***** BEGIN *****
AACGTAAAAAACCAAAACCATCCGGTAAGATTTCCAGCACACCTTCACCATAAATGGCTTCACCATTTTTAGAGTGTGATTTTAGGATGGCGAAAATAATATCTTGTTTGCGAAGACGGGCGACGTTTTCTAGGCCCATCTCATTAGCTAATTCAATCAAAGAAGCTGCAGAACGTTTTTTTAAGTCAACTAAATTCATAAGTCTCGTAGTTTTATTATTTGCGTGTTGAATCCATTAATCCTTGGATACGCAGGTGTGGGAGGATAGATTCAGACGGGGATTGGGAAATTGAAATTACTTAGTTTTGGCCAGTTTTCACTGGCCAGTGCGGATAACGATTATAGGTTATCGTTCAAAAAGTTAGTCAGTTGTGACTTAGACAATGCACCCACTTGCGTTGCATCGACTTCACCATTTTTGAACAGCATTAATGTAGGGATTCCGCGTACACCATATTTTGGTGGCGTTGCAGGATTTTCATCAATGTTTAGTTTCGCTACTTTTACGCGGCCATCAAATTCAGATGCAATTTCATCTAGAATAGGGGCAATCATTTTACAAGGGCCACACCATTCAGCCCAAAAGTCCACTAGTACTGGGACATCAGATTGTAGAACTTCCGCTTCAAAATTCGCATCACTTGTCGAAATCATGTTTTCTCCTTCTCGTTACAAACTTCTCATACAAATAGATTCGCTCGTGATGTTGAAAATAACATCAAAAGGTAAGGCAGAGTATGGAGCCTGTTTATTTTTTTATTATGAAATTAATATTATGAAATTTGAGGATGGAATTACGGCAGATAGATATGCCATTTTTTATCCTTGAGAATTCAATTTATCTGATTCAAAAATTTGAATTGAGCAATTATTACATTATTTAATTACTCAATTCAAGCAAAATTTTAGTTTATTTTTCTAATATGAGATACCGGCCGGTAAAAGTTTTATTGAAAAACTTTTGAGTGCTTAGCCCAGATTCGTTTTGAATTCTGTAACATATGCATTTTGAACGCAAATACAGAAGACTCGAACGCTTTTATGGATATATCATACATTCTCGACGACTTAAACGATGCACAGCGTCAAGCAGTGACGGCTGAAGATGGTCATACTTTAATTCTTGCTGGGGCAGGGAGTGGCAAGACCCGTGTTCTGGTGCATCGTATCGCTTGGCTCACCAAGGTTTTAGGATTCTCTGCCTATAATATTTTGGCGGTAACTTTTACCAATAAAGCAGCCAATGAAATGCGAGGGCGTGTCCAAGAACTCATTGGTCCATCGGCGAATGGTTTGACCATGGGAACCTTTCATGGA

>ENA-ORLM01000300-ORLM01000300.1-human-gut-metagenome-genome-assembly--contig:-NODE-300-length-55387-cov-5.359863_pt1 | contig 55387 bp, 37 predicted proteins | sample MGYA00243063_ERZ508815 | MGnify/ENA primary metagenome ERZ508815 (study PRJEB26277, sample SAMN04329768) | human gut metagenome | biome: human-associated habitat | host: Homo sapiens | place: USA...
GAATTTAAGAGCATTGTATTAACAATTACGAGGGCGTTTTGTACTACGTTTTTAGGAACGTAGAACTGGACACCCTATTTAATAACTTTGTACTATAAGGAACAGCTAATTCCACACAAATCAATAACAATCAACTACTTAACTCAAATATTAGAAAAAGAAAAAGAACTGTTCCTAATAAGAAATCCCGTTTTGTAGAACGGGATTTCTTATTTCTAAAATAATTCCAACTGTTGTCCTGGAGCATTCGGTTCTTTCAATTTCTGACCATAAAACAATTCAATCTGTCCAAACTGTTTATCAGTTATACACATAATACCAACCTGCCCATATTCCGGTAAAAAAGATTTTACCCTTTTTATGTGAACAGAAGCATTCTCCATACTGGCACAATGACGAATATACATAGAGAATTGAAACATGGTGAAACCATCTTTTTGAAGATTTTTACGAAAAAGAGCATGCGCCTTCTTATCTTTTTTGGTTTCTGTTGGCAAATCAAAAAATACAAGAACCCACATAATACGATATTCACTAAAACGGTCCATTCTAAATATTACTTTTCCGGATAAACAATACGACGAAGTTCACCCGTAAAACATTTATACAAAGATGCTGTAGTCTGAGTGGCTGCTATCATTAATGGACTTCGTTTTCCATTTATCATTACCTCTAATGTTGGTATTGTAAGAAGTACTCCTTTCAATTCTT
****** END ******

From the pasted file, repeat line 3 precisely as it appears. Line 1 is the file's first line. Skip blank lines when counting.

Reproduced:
GAATTTAAGAGCATTGTATTAACAATTACGAGGGCGTTTTGTACTACGTTTTTAGGAACGTAGAACTGGACACCCTATTTAATAACTTTGTACTATAAGGAACAGCTAATTCCACACAAATCAATAACAATCAACTACTTAACTCAAATATTAGAAAAAGAAAAAGAACTGTTCCTAATAAGAAATCCCGTTTTGTAGAACGGGATTTCTTATTTCTAAAATAATTCCAACTGTTGTCCTGGAGCATTCGGTTCTTTCAATTTCTGACCATAAAACAATTCAATCTGTCCAAACTGTTTATCAGTTATACACATAATACCAACCTGCCCATATTCCGGTAAAAAAGATTTTACCCTTTTTATGTGAACAGAAGCATTCTCCATACTGGCACAATGACGAATATACATAGAGAATTGAAACATGGTGAAACCATCTTTTTGAAGATTTTTACGAAAAAGAGCATGCGCCTTCTTATCTTTTTTGGTTTCTGTTGGCAAATCAAAAAATACAAGAACCCACATAATACGATATTCACTAAAACGGTCCATTCTAAATATTACTTTTCCGGATAAACAATACGACGAAGTTCACCCGTAAAACATTTATACAAAGATGCTGTAGTCTGAGTGGCTGCTATCATTAATGGACTTCGTTTTCCATTTATCATTACCTCTAATGTTGGTATTGTAAGAAGTACTCCTTTCAATTCTT